Accelerator programmes combine networking and mentoring elements to provide value for the entrepreneur, and have recently emerged as an increasingly popular tool purporting to improve the chance of success in nascent technology ventures. This study examines the network generation and utilisation mechanisms inside these programmes based on 19 interviews conducted with programme managers and alumni of five different accelerators based in the UK. By gauging the accelerator programmes on the dimensions of (1) Network Structure, (2) Network Content, and (3) Network Governance Mechanisms, this study identifies two distinct accelerator processes that aim to provide value to the entrepreneur by lowering the transaction costs associated with accessing network-based resources. Firstly, accelerators engage in ‘network curation’ by actively managing the actors and resources in their programme network, and act as gatekeepers to ensure bad actors are kept outside. Secondly, a managed ‘network matchmaking’ process efficiently connects entrepreneurs to relevant resources in the programme network. The study further finds indications that both processes are universally present in all three types of accelerators included in this study: (1) Venture Backed, (2) Government Backed, and (3) Corporate Backed. However, findings also indicate that each type has a different emphasis on which network resources are most prominently available.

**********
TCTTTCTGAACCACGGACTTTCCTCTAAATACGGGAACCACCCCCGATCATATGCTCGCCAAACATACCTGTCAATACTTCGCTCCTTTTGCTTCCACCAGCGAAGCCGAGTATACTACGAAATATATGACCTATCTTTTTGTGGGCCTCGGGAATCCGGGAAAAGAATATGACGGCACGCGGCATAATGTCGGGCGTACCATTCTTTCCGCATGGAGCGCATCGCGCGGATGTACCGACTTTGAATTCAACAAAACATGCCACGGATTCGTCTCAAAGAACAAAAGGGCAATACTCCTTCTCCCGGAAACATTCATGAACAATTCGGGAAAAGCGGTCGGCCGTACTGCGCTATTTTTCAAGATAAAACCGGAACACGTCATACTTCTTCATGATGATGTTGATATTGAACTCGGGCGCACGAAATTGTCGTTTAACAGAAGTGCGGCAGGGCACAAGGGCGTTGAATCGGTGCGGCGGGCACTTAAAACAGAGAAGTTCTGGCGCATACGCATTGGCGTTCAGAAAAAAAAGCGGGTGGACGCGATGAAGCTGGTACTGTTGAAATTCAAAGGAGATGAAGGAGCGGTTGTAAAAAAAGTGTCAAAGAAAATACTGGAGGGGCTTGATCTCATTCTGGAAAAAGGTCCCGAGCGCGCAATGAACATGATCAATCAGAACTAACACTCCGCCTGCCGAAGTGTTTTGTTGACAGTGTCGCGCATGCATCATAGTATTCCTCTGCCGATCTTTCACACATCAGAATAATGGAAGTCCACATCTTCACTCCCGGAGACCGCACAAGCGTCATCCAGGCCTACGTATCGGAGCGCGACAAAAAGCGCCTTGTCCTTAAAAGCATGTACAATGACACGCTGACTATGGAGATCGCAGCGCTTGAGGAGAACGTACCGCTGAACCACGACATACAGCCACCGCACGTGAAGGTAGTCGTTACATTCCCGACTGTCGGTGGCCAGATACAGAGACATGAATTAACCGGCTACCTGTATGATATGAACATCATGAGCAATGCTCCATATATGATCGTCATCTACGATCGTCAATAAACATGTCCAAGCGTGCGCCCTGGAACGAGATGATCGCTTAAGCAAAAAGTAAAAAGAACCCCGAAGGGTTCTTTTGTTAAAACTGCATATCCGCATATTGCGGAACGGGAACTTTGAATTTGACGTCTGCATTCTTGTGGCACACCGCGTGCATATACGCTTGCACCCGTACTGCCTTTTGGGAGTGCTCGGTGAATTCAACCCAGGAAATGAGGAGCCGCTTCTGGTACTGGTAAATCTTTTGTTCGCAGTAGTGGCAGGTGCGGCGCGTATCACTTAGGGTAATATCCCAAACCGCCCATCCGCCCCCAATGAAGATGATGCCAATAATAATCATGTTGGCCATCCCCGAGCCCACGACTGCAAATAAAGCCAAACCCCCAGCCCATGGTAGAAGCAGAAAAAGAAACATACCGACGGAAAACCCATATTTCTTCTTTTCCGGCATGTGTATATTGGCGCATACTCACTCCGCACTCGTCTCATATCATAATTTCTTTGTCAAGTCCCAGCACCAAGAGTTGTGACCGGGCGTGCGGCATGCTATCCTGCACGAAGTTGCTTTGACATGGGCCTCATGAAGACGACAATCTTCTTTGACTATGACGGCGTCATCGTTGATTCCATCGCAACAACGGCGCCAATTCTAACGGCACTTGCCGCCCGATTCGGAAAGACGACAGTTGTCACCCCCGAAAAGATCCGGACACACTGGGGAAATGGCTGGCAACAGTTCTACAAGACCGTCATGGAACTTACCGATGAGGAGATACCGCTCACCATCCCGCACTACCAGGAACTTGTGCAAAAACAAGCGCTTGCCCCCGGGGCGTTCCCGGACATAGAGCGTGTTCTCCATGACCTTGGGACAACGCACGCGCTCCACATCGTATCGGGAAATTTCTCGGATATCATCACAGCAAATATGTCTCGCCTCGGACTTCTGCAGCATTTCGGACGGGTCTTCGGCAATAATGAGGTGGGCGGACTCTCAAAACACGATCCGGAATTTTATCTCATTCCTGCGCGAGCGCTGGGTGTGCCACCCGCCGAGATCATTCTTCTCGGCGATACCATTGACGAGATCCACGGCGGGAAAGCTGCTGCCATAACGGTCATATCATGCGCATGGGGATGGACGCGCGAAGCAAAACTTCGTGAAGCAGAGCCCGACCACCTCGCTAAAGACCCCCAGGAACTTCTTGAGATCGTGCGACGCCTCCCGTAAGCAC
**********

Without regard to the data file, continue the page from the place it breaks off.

|Educations||MSc in Finance and Strategic Management, (Graduate Programme) Final Thesis|
|Number of pages||81|